A group of international peace activists blacklisted and deported from Israel were the organising force behind the August 23 breaking of the Gaza blockade by two activist boats.
One of them was Australians for Palestine spokesperson Michael Shaik. Shaik was deported from Israel in 2003 after trying to return to Palestine to continue his work with the International Solidarity Movement. He had spent three months as media coordinator of the non-violent direct action group.
Shaik told Green Left Weekly that, while other options were considered, breaking the siege was seen as the best way to make the desired impact.
"We didn't want it to be about us [international blacklisted activists]. ... It had to be about the Palestinians and their struggle". Shaik explained. "There are two big struggles in Palestine at the moment — one is against the wall [and] the other is against the siege on Gaza."
Also impacting on the decision to attempt to break the blockade was how Israel would respond.
"We wanted to put Israel in a position where Israel would have to decide whether to let us through or not. It was really a lose-lose situation for them", he said.
The action received considerable support from around the world. In Gaza, the ships were coordinated with the help of the Popular Campaign against the Siege and several Palestinian NGOs.
But despite the fact the voyage was supported by the League of Arab States, Shaik believes that many Arab nations were left red-faced after the international ships docked in Gaza, with many nations deciding to support the voyage only after grassroots support grew in their own nations.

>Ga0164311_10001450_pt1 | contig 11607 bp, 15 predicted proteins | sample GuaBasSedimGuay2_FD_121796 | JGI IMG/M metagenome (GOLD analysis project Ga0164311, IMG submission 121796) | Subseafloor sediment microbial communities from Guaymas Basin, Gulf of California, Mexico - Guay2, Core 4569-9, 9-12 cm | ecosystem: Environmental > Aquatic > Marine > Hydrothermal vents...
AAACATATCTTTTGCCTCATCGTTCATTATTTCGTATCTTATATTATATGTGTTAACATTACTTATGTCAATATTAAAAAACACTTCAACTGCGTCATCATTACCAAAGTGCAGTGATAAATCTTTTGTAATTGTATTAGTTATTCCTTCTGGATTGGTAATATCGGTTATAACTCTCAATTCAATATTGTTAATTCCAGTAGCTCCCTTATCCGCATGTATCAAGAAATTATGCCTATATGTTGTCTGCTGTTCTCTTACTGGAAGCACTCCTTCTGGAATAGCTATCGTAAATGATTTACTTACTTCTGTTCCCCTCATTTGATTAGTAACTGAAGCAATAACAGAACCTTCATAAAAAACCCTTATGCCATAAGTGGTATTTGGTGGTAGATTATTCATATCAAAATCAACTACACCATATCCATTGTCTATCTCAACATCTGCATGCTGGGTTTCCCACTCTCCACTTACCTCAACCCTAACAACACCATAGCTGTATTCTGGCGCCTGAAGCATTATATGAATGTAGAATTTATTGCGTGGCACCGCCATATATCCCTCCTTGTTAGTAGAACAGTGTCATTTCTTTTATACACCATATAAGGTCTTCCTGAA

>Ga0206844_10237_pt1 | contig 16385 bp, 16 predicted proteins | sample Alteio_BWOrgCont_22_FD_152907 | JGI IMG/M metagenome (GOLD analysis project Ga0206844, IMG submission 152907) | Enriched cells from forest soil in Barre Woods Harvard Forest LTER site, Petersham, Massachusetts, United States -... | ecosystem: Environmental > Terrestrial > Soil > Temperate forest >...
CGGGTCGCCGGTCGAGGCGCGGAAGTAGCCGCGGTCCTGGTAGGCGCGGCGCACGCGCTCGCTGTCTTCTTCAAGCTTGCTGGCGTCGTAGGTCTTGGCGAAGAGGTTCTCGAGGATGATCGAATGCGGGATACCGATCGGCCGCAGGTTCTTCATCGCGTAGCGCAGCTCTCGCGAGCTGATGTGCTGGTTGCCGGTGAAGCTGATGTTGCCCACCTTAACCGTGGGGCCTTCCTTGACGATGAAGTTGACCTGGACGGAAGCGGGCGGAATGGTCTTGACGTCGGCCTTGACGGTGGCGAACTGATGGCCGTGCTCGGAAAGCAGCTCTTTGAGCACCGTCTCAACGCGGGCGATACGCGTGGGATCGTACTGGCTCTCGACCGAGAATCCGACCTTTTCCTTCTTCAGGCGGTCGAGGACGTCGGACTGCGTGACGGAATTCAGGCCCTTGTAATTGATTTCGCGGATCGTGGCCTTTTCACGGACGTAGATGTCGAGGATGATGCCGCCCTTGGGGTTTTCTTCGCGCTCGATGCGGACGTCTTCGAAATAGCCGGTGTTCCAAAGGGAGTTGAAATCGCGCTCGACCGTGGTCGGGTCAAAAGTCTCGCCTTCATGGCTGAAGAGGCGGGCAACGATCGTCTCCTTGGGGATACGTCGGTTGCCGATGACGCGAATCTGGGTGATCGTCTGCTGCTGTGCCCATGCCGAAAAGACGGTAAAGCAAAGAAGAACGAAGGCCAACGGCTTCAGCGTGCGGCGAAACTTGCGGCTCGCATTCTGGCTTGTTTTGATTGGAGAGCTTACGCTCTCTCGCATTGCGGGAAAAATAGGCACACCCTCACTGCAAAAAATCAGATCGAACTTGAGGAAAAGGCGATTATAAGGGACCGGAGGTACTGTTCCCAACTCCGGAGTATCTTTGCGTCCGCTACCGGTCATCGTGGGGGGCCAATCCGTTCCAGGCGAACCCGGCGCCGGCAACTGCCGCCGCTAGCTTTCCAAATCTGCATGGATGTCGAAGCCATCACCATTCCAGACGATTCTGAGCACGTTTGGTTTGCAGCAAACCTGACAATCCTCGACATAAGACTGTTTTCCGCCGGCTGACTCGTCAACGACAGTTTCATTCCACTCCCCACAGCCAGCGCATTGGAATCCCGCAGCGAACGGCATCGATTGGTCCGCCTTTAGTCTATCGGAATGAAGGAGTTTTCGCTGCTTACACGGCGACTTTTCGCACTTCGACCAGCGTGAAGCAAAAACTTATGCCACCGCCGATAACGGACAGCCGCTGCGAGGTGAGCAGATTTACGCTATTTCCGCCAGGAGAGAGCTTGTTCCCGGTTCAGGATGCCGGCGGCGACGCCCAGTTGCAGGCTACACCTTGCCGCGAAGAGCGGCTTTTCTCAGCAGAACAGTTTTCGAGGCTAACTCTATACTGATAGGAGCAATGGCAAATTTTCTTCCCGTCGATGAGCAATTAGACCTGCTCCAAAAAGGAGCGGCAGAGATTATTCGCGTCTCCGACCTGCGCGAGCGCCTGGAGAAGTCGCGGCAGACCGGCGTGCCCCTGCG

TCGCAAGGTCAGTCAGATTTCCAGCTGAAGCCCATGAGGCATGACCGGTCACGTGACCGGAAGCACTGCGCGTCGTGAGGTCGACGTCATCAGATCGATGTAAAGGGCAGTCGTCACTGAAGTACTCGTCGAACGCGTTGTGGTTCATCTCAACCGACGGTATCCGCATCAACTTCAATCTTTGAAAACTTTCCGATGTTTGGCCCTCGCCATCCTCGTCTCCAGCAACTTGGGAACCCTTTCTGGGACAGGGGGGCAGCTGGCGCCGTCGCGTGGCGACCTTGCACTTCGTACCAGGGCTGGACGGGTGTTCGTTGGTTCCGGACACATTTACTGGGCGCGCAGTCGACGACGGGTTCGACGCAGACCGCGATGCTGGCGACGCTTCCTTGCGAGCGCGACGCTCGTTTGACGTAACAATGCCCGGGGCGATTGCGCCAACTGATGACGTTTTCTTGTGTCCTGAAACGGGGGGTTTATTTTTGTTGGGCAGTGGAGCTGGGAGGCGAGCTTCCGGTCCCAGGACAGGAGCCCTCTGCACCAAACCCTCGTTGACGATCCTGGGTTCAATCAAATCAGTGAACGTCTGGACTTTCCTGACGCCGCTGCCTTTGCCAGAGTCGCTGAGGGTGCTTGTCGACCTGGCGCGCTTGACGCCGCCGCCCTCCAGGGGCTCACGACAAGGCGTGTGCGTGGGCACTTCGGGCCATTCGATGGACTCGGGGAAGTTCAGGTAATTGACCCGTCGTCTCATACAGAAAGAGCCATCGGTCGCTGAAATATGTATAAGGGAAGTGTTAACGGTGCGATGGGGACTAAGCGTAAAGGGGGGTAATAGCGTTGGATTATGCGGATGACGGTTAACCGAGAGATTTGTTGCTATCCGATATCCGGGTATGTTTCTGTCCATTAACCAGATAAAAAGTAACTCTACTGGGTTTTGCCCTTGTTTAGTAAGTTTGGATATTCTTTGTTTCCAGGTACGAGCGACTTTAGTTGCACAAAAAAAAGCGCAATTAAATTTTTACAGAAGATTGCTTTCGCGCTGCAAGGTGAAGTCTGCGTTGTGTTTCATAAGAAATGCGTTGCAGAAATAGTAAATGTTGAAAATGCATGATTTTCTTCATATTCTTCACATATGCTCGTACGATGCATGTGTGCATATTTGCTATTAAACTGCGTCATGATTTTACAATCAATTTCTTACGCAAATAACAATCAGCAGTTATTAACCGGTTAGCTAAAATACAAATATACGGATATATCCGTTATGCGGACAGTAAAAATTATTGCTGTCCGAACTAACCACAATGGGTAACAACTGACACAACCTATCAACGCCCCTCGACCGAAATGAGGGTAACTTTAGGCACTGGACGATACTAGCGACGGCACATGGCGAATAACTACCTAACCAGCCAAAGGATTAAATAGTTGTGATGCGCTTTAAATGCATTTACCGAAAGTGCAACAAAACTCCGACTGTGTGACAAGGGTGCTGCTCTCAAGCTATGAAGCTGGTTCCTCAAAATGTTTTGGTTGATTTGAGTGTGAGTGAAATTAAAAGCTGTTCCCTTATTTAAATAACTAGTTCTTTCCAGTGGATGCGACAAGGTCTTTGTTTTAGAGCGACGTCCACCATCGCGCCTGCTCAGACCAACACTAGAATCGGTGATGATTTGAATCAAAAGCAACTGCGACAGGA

"Many Arab states put Palestine in their too-hard basket", Shaik said.
The ships received media attention around the world, even breaking into mainstream media in the US and Australia. Shaik believes the voyage shows the continued value of non-factional, non-violent means of taking on the criminal Israeli state.
"We are only a few people that were massively up against it. We can only hope to drill holes in the siege. It shows we are not helpless", he said.
Another voyage to deliver medical aid is setting off from Yemen and a second Free Gaza Movement voyage is also planned.
Despite the breakthrough, Shaik was sceptical about whether he would be able to return to Palestine in the near future. "I'd like to. But I don't think it will happen until Palestine is free", he said.